Recruitment and retention in the armed forces: thirty-fourth report of session 2006-07, report, together with formal minutes, oral and written evidence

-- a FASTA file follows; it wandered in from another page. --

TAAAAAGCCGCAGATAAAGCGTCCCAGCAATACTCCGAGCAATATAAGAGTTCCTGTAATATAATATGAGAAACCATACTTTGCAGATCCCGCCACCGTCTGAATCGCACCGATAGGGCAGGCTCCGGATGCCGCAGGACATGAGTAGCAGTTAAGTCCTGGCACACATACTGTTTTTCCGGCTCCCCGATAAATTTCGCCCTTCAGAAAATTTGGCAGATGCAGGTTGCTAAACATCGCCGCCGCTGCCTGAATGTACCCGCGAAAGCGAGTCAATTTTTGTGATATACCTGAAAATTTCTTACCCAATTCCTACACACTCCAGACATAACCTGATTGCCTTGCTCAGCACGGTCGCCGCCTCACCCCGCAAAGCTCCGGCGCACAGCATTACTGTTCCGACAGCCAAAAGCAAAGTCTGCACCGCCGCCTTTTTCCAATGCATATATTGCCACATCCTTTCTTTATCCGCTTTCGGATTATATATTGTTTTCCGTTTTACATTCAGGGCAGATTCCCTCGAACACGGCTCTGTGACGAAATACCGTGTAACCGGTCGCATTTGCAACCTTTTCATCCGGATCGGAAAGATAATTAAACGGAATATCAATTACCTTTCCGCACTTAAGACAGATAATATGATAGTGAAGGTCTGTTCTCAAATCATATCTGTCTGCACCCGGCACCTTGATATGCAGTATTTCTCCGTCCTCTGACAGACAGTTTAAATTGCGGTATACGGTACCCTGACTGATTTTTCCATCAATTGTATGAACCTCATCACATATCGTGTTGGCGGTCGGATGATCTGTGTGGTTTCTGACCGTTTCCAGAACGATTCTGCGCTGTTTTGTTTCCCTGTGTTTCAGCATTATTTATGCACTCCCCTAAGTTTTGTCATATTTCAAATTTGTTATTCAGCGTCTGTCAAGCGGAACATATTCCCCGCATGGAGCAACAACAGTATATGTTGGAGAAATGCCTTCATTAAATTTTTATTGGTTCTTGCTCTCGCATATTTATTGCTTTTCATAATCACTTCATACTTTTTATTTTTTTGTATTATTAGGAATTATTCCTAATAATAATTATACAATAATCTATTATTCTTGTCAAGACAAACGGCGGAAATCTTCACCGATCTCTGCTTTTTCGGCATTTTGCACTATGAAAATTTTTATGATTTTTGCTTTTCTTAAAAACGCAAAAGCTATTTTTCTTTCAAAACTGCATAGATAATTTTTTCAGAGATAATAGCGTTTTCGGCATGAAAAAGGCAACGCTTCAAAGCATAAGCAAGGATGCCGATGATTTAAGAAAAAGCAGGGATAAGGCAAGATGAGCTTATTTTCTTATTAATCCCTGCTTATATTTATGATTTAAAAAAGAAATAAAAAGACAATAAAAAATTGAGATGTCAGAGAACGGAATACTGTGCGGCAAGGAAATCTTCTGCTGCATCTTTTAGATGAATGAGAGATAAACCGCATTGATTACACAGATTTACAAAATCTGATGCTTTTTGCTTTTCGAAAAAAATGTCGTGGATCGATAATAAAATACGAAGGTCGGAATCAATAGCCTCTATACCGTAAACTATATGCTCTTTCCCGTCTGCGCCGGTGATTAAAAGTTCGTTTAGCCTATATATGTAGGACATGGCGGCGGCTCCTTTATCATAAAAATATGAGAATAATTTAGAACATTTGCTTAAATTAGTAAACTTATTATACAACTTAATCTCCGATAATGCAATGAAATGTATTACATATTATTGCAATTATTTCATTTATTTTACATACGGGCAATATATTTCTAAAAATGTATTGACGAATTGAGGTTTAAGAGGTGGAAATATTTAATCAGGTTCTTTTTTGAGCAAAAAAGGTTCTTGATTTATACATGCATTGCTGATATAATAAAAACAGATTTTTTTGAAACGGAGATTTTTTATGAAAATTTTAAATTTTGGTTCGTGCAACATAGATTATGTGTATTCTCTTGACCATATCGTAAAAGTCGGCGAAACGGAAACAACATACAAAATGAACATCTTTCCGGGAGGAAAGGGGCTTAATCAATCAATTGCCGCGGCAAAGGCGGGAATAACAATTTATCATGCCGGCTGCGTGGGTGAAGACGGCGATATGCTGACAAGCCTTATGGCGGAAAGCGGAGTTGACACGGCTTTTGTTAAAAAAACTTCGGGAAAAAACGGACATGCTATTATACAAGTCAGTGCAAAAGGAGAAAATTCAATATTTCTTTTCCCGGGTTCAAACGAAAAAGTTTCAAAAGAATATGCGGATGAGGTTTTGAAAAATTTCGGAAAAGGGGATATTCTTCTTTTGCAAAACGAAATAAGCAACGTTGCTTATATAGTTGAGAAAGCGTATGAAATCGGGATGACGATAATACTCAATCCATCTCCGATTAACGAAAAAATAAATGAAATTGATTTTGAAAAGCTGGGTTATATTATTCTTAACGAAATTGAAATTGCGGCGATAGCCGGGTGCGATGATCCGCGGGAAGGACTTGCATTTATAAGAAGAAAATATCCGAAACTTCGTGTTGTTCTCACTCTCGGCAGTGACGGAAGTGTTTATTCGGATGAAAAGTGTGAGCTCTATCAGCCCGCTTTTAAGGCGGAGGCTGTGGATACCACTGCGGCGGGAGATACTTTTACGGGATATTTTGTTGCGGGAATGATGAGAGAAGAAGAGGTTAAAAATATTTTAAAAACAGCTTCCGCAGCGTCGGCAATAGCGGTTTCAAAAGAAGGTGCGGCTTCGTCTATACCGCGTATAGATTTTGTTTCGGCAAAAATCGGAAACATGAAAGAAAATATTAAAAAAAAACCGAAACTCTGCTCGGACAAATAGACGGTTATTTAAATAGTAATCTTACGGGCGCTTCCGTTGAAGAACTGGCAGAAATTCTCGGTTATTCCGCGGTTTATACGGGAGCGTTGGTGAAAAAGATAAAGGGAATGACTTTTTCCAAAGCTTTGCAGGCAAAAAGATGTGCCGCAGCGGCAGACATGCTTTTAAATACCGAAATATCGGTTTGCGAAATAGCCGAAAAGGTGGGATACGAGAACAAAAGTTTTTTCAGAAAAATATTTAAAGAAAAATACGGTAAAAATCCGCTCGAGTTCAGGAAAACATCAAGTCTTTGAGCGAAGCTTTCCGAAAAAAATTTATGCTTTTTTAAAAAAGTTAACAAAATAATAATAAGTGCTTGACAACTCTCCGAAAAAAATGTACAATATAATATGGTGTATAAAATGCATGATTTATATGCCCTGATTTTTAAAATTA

The armed forces are short of servicemen and women. At April 2007, the overall shortfall was 5,850 personnel, or 3.2 per cent and none of the three Services were within their targets, known as 'manning balance'. Many highly specialised areas, such as nurses and linguists, have larger shortfalls. The impact of continuous downsizing, pressures and overstretch is affecting the ability of the Ministry of Defence (MoD) to retain and provide a satisfactory life for Armed Forces personnel. Numbers leaving early have risen in the last two years, and are now at a ten-year peak for Army and Royal Air Force Officers and for Royal Air Force Other Ranks. The frequency of deployments is creating pressure on some personnel, with large numbers exceeding the "harmony" guidelines on time spent away from home. The MoD has operated above the most demanding level of operations under Defence Planning Assumptions since 2001, but has not adjusted its manning requirements. Short term financial measures to improve retention have had some success, but do not address the key drivers for leaving such as servicemen and women's inability to plan ahead and the impact on their family life. The MoD also lacks basic information on the costs of its measures which would enable it to make more informed judgements on incentives to improve recruitment and retention. Past cuts in recruitment activity have had a damaging longer-term effect on manning in some areas. Such cutbacks are almost impossible to recover as budget and capacity constraints prevent the MoD from over-recruiting to make up for shortfalls in previous years.

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